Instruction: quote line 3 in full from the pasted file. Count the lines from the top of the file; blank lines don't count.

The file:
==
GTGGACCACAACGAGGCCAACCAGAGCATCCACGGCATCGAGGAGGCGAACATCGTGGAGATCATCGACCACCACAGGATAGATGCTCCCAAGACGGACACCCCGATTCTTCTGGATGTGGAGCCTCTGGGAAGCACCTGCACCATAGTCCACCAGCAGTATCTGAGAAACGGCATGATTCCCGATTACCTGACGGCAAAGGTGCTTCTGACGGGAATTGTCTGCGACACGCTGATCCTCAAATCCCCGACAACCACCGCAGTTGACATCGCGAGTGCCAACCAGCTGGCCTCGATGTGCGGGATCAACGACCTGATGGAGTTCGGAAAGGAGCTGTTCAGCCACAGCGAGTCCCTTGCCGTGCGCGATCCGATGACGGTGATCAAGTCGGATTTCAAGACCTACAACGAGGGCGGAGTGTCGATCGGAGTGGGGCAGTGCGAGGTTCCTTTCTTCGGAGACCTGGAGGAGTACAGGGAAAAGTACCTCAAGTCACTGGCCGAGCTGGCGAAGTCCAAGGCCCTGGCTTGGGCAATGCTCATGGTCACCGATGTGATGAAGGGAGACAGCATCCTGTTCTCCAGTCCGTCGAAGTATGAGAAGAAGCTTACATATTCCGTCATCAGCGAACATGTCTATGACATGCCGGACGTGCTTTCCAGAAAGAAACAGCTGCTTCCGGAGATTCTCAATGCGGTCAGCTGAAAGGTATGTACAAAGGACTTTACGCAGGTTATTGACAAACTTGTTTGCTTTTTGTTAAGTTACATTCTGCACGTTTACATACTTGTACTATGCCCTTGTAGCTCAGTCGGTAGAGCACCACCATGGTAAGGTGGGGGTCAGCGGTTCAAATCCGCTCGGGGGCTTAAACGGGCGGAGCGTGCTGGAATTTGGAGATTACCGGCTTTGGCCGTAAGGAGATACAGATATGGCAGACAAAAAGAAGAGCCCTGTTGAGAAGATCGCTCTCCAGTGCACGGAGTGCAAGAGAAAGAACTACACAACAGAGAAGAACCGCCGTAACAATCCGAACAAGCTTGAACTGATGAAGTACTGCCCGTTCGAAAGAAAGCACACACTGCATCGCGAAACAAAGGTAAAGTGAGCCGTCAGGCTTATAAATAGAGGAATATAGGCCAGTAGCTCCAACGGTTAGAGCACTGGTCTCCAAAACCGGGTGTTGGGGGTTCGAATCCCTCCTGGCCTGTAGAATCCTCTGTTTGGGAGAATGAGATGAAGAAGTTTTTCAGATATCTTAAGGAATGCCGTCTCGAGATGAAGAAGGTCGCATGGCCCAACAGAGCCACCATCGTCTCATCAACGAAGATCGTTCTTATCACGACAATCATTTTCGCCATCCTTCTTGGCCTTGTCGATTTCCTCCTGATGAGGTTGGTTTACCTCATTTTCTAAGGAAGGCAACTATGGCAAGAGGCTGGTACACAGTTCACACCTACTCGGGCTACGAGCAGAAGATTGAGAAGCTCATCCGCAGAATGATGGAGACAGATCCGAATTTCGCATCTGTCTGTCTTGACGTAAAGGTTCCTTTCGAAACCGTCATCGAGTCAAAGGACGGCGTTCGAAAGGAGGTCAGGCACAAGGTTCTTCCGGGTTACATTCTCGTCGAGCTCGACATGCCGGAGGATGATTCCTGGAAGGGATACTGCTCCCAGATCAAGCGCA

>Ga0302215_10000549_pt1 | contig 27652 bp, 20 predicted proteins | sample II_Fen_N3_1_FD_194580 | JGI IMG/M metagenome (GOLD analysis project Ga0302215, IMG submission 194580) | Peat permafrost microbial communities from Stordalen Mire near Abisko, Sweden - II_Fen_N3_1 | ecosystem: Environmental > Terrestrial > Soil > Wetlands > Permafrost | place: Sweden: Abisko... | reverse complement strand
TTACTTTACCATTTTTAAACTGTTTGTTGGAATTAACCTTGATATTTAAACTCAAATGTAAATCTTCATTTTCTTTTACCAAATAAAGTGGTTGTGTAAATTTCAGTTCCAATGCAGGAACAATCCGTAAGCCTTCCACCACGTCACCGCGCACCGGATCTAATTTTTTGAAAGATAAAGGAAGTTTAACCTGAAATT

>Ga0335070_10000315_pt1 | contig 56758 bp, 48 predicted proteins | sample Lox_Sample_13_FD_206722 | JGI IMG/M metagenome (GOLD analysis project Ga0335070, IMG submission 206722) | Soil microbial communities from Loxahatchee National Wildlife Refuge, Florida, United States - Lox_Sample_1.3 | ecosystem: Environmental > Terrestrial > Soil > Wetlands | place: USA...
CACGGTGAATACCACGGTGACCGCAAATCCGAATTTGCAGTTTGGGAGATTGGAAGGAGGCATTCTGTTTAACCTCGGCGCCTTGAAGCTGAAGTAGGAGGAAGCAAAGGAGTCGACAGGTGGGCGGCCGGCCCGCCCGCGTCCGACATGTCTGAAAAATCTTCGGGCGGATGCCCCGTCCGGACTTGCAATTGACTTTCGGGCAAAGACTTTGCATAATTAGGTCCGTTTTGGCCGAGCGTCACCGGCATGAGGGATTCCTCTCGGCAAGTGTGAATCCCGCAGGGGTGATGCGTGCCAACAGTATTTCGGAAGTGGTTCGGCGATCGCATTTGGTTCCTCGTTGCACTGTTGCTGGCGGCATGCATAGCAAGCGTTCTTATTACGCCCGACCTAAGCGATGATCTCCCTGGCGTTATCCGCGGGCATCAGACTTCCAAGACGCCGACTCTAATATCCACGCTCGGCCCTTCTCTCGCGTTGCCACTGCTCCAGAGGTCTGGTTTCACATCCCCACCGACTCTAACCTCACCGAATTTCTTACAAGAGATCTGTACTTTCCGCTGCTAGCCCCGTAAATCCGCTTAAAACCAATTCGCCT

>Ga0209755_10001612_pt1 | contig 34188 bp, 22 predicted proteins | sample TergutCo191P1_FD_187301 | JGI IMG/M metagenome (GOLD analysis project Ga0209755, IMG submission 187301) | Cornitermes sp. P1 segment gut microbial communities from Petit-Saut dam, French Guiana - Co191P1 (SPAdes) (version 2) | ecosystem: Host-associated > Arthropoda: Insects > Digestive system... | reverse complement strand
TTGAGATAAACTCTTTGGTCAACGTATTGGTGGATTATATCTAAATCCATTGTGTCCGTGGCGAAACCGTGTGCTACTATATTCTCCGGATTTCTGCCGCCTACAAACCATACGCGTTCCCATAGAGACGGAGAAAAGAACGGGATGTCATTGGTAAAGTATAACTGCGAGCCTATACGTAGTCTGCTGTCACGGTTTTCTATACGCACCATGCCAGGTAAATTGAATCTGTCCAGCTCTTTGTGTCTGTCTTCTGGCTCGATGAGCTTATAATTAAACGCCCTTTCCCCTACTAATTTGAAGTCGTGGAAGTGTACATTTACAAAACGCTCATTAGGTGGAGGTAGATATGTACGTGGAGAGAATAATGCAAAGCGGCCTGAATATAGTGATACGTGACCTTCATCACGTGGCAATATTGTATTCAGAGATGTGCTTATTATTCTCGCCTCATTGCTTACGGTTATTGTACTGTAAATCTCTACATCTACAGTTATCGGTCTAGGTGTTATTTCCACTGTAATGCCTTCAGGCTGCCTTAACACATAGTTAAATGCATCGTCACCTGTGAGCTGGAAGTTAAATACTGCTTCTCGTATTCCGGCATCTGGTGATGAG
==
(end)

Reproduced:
TTACTTTACCATTTTTAAACTGTTTGTTGGAATTAACCTTGATATTTAAACTCAAATGTAAATCTTCATTTTCTTTTACCAAATAAAGTGGTTGTGTAAATTTCAGTTCCAATGCAGGAACAATCCGTAAGCCTTCCACCACGTCACCGCGCACCGGATCTAATTTTTTGAAAGATAAAGGAAGTTTAACCTGAAATT